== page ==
FinCEN’s announcement aligns with President Biden’s National Security Study Memorandum, released on June 3, 2021, making anti-corruption efforts a core national security interest and indicating that corrupt domestic actors and foreigners and their financial enablers seek to take advantage of vulnerabilities in the US financial system. launder their assets and hide the proceeds of crime. For example, the FinCEN announcement highlights the sophistication of Mexican and Colombian drug cartels that rely on professional money laundering networks in Asia (primarily in China) that facilitate Chinese and US currency exchanges or serve as money brokers in money laundering, drug trafficking, and money laundering in the United States. Accordingly, BSA programs of financial institutions should reflect increased AML / CFT risks, including those posed by drug trafficking organizations, transnational criminal organizations, fraud and corruption. Financial institutions should also ensure that their current policies regarding politically exposed persons and senior foreign officials are up to date. Additionally, FinCEN’s particular mention of Russia and other countries suspected of facilitating cybercrime in the United States or against the United States indicates that financial institutions should closely review and revise their policies and practices to ensure vigilance against malicious cyber actors.

The Biden administration and FinCEN have expressed increased concerns about cyber financial crime, ransomware attacks and the use of virtual assets to undermine innovation and launder illicit proceeds. According to FinCEN, convertible virtual currencies (“CVCs”) are emerging as “the currency of preference in a wide variety of illicit online activities”, many of which target financial institutions. Financial institutions should assess the typologies and red flags issued by FinCEN regarding cybercrime and take action to tackle ransomware by identifying and reporting suspicious activity regarding how criminals and bad actors exploit CVCs .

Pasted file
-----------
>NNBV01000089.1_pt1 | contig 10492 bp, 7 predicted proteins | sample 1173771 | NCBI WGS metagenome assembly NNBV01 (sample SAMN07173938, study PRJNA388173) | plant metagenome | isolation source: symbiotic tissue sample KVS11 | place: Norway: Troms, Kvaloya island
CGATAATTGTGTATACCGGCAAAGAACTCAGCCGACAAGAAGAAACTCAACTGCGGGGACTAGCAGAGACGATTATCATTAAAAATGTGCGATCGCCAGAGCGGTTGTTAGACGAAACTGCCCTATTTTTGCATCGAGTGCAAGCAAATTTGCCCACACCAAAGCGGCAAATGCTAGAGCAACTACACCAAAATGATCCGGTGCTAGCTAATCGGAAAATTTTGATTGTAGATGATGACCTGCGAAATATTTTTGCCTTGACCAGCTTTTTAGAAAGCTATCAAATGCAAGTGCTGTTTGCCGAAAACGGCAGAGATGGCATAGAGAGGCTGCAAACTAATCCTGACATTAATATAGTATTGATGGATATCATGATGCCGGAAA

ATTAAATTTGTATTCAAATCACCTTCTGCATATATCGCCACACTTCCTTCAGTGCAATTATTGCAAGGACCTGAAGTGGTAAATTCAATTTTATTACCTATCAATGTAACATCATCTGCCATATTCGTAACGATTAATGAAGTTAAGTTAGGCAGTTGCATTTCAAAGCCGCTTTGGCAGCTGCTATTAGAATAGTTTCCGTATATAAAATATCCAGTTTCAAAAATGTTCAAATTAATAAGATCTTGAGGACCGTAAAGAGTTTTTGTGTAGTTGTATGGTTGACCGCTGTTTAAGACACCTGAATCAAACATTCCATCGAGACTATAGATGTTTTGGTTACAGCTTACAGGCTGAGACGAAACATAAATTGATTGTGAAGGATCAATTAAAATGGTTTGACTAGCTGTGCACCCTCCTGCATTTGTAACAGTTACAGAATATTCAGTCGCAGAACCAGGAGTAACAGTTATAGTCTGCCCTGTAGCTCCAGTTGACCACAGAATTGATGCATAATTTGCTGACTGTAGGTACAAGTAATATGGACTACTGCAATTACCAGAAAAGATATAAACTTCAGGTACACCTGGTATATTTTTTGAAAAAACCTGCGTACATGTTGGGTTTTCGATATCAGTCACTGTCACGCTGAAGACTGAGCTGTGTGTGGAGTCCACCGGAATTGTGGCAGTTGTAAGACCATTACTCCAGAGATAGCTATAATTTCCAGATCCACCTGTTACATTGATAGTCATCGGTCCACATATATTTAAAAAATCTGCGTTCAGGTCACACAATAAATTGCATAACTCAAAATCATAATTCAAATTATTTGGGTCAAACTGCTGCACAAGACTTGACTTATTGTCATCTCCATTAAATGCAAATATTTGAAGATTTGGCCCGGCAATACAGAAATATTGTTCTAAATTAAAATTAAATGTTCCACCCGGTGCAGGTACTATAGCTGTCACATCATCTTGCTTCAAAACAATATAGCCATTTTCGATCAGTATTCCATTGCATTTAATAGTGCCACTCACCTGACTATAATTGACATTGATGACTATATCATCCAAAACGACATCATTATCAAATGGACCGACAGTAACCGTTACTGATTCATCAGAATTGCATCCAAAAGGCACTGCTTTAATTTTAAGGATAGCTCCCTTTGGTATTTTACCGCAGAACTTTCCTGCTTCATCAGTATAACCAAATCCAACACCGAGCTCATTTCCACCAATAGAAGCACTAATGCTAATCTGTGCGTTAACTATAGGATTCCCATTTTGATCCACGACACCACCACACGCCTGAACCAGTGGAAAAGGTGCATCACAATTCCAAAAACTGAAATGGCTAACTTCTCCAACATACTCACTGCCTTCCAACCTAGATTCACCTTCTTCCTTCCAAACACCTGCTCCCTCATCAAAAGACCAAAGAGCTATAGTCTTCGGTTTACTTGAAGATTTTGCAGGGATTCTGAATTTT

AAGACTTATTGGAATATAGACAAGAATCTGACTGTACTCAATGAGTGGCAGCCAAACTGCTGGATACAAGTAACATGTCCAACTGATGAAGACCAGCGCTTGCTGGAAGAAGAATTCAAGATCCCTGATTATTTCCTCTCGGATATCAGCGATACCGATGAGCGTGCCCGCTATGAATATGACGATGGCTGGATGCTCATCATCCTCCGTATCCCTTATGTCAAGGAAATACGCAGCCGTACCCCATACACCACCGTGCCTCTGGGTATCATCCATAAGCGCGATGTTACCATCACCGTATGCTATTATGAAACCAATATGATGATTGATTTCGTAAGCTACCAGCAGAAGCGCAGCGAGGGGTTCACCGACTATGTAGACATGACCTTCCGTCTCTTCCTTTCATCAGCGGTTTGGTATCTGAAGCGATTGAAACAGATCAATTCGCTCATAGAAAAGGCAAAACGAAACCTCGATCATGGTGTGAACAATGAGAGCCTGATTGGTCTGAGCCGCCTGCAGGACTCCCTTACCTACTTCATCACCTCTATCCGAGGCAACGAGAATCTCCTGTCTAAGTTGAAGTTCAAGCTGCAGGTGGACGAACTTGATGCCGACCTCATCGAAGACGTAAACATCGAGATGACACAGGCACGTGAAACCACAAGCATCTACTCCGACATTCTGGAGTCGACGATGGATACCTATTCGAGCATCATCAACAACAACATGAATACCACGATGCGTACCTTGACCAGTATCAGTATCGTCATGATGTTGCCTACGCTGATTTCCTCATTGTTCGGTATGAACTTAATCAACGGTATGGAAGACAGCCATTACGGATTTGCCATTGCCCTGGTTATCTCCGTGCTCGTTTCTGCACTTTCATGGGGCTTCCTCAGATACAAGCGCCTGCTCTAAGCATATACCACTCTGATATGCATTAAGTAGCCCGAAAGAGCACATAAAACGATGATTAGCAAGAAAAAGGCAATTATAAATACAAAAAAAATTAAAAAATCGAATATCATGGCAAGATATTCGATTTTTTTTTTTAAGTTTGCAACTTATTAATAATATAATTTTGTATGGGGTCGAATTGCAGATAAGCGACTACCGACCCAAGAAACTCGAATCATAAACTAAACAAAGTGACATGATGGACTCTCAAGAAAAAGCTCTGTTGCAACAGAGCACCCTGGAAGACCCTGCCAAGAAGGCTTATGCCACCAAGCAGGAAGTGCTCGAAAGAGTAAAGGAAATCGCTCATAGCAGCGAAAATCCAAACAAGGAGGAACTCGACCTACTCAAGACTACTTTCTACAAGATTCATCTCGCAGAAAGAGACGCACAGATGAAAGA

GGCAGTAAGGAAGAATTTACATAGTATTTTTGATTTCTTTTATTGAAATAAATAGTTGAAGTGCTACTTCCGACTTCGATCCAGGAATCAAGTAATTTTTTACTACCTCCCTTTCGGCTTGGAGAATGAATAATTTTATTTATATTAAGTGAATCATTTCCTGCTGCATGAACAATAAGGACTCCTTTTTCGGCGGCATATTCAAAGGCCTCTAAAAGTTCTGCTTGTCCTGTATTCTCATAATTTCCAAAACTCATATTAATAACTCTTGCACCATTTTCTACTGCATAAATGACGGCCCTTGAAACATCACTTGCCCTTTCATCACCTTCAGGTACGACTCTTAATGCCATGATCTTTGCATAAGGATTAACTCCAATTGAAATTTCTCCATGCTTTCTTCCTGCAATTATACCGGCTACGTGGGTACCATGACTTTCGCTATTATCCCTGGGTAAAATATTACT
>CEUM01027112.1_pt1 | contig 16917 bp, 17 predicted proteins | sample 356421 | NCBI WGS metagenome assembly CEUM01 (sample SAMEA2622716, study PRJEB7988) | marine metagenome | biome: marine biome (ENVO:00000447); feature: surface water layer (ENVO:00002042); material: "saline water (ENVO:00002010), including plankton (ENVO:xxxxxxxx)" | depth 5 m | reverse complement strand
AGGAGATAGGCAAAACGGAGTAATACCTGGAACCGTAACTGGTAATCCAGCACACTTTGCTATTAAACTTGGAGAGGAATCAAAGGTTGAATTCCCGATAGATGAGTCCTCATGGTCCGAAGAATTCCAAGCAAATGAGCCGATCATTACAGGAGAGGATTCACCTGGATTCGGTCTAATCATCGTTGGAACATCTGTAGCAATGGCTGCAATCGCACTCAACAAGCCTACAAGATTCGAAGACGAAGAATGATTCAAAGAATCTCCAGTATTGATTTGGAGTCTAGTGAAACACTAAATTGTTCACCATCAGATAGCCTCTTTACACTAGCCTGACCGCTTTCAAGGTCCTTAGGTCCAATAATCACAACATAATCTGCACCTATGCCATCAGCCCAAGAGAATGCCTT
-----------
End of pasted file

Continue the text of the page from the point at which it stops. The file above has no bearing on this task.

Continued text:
Additionally, given that financial activities related to human trafficking, human smuggling and child exploitation may overlap at any point in the legal financial system, FinCEN said it is imperative that financial institutions detect and report suspicious transactions by understanding the current methodologies that traffickers and facilitators use. Financial institutions should recognize the financial and behavioral red flags associated with these activities in order to identify and report suspicious transactions, and may share information about the proceeds of one or more specified illegal activities based on the protection safe harbor against third party liability in the United States. Patriotic act.

Four key points to remember

  1. FinCEN and regulators of federal and state financial institutions have said they will issue new regulations in the next six months to implement national AML / CFT priorities. These regulations will require financial institutions to incorporate into their BSA compliance programs new and long-standing threats to the US financial system and national security identified in AML / CFT priorities.
  2. Financial institutions’ compliance programs should reflect increased AML / CFT risks, including those posed by drug trafficking organizations, transnational criminal organizations, fraud and corruption.
  3. Financial institutions should assess the typologies and red flags issued by FinCEN regarding cybercrime and take action to combat ransomware by identifying and reporting suspicious activity regarding how criminals and bad actors exploit convertible virtual currencies, which FinCEN considers “the currency of preference in a wide variety of illicit online activities.”
  4. Financial institutions should recognize the financial and behavioral red flags associated with human trafficking, human smuggling and child exploitation in order to identify and report suspicious transactions.